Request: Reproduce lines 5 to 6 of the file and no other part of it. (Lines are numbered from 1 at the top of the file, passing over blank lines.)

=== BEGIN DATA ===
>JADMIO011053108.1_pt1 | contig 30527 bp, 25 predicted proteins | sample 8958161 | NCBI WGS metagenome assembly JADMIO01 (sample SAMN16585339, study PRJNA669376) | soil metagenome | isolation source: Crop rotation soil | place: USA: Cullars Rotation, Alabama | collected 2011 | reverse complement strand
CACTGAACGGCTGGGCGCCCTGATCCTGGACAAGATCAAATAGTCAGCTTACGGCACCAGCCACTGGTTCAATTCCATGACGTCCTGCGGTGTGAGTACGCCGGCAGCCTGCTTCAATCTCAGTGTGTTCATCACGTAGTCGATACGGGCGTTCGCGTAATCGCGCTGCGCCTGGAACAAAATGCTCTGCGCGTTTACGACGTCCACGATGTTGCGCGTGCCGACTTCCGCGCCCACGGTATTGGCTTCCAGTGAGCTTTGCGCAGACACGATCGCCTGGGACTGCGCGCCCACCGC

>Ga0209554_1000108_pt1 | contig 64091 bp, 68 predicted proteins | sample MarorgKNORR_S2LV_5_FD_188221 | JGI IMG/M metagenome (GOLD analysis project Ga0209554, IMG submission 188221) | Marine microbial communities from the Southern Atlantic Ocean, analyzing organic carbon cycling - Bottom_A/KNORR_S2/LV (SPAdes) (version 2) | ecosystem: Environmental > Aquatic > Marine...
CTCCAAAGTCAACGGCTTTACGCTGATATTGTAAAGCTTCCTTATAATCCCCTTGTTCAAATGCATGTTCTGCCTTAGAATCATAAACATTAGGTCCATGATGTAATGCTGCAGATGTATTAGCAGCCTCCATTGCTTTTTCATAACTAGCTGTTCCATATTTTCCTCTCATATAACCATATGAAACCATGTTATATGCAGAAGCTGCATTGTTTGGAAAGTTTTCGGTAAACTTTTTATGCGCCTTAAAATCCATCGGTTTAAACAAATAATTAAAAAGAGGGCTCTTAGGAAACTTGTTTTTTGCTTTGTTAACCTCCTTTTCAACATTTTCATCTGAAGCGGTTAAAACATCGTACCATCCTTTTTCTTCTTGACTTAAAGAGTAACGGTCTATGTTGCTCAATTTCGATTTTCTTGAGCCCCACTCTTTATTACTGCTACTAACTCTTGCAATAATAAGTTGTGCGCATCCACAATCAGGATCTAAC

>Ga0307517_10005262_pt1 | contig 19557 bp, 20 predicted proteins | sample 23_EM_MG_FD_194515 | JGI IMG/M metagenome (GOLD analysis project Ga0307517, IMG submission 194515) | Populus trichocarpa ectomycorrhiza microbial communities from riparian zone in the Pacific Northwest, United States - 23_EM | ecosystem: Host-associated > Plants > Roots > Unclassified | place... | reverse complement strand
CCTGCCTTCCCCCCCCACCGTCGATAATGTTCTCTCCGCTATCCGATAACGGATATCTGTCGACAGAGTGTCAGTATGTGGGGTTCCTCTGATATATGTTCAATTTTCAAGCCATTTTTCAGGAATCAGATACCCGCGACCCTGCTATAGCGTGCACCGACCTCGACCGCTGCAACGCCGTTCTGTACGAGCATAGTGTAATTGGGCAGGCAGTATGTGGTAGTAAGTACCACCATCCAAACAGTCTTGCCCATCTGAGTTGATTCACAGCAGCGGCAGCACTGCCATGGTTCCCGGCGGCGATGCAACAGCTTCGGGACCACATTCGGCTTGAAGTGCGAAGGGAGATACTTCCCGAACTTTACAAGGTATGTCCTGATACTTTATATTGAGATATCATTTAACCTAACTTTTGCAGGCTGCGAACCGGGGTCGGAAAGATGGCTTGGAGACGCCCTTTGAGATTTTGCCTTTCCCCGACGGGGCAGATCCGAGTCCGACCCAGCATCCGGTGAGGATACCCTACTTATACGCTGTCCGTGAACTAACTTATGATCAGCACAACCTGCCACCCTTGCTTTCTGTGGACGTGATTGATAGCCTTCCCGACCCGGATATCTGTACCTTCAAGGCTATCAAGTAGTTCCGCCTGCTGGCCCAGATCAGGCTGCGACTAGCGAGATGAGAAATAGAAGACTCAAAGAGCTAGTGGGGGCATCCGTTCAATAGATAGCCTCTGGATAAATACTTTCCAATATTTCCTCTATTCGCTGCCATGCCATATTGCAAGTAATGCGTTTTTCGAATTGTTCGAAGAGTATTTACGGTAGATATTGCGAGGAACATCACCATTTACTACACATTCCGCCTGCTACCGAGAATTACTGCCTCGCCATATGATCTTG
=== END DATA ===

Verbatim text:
>Ga0307517_10005262_pt1 | contig 19557 bp, 20 predicted proteins | sample 23_EM_MG_FD_194515 | JGI IMG/M metagenome (GOLD analysis project Ga0307517, IMG submission 194515) | Populus trichocarpa ectomycorrhiza microbial communities from riparian zone in the Pacific Northwest, United States - 23_EM | ecosystem: Host-associated > Plants > Roots > Unclassified | place... | reverse complement strand
CCTGCCTTCCCCCCCCACCGTCGATAATGTTCTCTCCGCTATCCGATAACGGATATCTGTCGACAGAGTGTCAGTATGTGGGGTTCCTCTGATATATGTTCAATTTTCAAGCCATTTTTCAGGAATCAGATACCCGCGACCCTGCTATAGCGTGCACCGACCTCGACCGCTGCAACGCCGTTCTGTACGAGCATAGTGTAATTGGGCAGGCAGTATGTGGTAGTAAGTACCACCATCCAAACAGTCTTGCCCATCTGAGTTGATTCACAGCAGCGGCAGCACTGCCATGGTTCCCGGCGGCGATGCAACAGCTTCGGGACCACATTCGGCTTGAAGTGCGAAGGGAGATACTTCCCGAACTTTACAAGGTATGTCCTGATACTTTATATTGAGATATCATTTAACCTAACTTTTGCAGGCTGCGAACCGGGGTCGGAAAGATGGCTTGGAGACGCCCTTTGAGATTTTGCCTTTCCCCGACGGGGCAGATCCGAGTCCGACCCAGCATCCGGTGAGGATACCCTACTTATACGCTGTCCGTGAACTAACTTATGATCAGCACAACCTGCCACCCTTGCTTTCTGTGGACGTGATTGATAGCCTTCCCGACCCGGATATCTGTACCTTCAAGGCTATCAAGTAGTTCCGCCTGCTGGCCCAGATCAGGCTGCGACTAGCGAGATGAGAAATAGAAGACTCAAAGAGCTAGTGGGGGCATCCGTTCAATAGATAGCCTCTGGATAAATACTTTCCAATATTTCCTCTATTCGCTGCCATGCCATATTGCAAGTAATGCGTTTTTCGAATTGTTCGAAGAGTATTTACGGTAGATATTGCGAGGAACATCACCATTTACTACACATTCCGCCTGCTACCGAGAATTACTGCCTCGCCATATGATCTTG